My research focuses on e-government, that is, on the
intertwined processes of information and communication technologies (ICTs)
development/implementation, and of public sector reform. Within such a broad
field, my research questions the impact of ICT on public sector organisations
and on the nature of their activities. More precisely, it addresses questions
related to: (a) the proper frameworks to study the impact of ICT on the creation
of “public value”; (b) e-government as a barrier to political change; and (C)
risks, implications and outcomes of public sector outsourcing.
By and large, the e-government literature has drawn either on theoretical frameworks developed to study the impact of ICTs on private sector organisations, or on frameworks, such as New Public Management (NPM), that look to private sector practices to provide guidance for public sector reforms. My research, by focusing on the study of the public and political dimensions underpinning e-government reforms, questions these approaches by looking at e-government policies as mainly political decisions. The study of the political dimension of e-government projects has often been relegated to the background of mainstream e-government research which, instead, mainly focuses on the short-term evaluation of economic and organisational outcomes associated with the adoption of ICTs in public sector organisations. However, political drivers are deeply intertwined with the deployment of e-government projects. My research explores how e-government projects shape different governments’ political reforms.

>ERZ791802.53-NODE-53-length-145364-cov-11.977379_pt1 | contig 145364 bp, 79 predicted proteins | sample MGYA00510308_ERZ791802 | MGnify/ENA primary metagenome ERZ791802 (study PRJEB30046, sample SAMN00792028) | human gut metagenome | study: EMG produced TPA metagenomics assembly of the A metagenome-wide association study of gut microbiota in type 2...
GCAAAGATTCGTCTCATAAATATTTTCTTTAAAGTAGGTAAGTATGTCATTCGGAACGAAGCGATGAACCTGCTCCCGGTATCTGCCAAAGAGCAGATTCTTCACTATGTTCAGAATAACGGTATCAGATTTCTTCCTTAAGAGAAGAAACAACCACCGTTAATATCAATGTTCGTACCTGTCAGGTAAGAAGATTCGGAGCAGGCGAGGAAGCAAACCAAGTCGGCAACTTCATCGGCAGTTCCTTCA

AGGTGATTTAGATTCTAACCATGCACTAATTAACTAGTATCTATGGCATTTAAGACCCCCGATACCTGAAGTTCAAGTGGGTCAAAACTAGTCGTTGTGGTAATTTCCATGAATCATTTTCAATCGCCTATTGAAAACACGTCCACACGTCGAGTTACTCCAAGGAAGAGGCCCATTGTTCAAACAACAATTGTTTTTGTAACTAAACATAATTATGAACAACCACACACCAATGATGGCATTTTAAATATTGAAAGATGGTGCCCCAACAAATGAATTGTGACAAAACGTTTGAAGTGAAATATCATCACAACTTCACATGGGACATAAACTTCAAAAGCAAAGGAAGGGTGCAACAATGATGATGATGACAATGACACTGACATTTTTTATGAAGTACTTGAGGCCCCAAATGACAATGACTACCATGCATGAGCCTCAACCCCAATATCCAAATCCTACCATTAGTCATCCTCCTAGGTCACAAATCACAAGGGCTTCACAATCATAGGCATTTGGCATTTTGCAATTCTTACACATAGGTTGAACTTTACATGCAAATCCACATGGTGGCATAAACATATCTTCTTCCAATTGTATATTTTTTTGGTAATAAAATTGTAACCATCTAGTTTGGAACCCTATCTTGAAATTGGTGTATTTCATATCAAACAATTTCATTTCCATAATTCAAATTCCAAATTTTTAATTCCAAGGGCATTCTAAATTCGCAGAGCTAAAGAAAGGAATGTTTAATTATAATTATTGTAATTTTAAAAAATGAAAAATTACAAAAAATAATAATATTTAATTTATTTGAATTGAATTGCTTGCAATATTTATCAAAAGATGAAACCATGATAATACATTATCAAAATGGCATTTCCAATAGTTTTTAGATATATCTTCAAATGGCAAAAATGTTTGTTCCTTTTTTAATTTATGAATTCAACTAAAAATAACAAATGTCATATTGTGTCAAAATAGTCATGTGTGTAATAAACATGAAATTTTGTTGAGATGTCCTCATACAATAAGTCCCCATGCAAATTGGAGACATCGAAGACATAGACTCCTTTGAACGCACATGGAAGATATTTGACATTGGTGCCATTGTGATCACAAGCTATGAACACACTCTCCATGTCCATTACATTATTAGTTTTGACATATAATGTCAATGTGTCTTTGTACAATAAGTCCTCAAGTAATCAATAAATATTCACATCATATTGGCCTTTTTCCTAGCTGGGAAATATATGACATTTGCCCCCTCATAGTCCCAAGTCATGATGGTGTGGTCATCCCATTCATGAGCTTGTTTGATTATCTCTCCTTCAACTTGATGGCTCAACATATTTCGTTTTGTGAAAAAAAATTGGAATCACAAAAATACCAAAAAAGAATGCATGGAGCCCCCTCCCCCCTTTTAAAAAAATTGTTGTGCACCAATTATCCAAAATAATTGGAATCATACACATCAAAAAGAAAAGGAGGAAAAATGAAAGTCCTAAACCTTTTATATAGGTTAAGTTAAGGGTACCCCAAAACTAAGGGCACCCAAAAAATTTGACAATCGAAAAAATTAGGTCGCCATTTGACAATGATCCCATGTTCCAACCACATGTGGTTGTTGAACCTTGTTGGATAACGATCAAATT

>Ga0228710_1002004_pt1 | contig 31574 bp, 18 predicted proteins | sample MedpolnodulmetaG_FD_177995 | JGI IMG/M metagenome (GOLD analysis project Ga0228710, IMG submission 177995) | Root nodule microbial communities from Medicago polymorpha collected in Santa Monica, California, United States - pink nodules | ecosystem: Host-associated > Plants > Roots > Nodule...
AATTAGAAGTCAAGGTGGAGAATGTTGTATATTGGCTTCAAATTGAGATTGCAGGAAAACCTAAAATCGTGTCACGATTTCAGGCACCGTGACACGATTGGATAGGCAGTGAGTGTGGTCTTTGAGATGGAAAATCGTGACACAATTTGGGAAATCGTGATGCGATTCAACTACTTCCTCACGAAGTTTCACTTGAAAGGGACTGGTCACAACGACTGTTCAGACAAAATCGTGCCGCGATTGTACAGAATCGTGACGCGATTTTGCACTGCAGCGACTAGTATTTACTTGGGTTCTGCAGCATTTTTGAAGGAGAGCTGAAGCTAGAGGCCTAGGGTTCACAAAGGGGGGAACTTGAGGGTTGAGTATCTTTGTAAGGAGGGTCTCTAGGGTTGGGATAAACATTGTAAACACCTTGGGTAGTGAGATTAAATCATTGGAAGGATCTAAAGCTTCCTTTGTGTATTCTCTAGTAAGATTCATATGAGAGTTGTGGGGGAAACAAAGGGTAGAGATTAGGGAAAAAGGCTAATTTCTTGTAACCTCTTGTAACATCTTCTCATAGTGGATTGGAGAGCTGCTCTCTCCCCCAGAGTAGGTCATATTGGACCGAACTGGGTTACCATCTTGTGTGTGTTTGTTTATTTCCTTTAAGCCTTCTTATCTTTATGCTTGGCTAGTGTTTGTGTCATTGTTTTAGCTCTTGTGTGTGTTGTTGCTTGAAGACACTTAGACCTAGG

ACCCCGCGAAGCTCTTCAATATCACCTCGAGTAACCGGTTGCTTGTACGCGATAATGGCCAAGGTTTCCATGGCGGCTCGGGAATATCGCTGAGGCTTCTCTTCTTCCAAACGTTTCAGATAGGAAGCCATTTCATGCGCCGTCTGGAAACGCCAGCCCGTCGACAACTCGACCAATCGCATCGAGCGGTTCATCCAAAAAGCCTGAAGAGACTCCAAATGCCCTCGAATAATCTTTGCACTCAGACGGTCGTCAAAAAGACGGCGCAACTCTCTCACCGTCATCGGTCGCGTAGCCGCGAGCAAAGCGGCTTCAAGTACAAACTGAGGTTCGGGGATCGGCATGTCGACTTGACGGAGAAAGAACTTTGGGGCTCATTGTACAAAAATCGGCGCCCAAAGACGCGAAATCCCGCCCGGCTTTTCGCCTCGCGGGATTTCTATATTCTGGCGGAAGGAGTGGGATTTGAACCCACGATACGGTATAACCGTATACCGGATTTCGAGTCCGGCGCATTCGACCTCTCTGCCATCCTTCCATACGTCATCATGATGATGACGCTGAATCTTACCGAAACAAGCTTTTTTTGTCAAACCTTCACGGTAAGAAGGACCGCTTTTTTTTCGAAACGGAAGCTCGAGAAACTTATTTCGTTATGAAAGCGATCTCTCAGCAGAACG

By so doing I research how e-government policies crystallize political values in technological deployment. E-government projects are carriers of contingent political intents designed into ICT functions to change both the nature and the process by which public services are provided. Once these functions are deployed, they are very difficult to change because of technological path dependencies and standards stratification, for example. Consequently, ICTs carry political interests that endure not only because they are enacted in social, institutional, and organisational practices; but also because they are designed and embodied in technological systems. This raises challenging questions regarding the political implication of e-government strategies on future political reforms.
My final strand of research examines public sector outsourcing policies. Outsourcing in the public sector, especially in USA, Europe and Australasia, has mainly considered marketization of public sector activities as the solution to administrative inefficiency and bureaucratic failure. By calling for a re-assessment of the impact of outsourcing on public sector bureaucracy and on the “public values” they reflect new research opportunities emerge. Conceptual and empirical perspectives are needed to question one of the prevailing and growing practices in contemporary public sector management.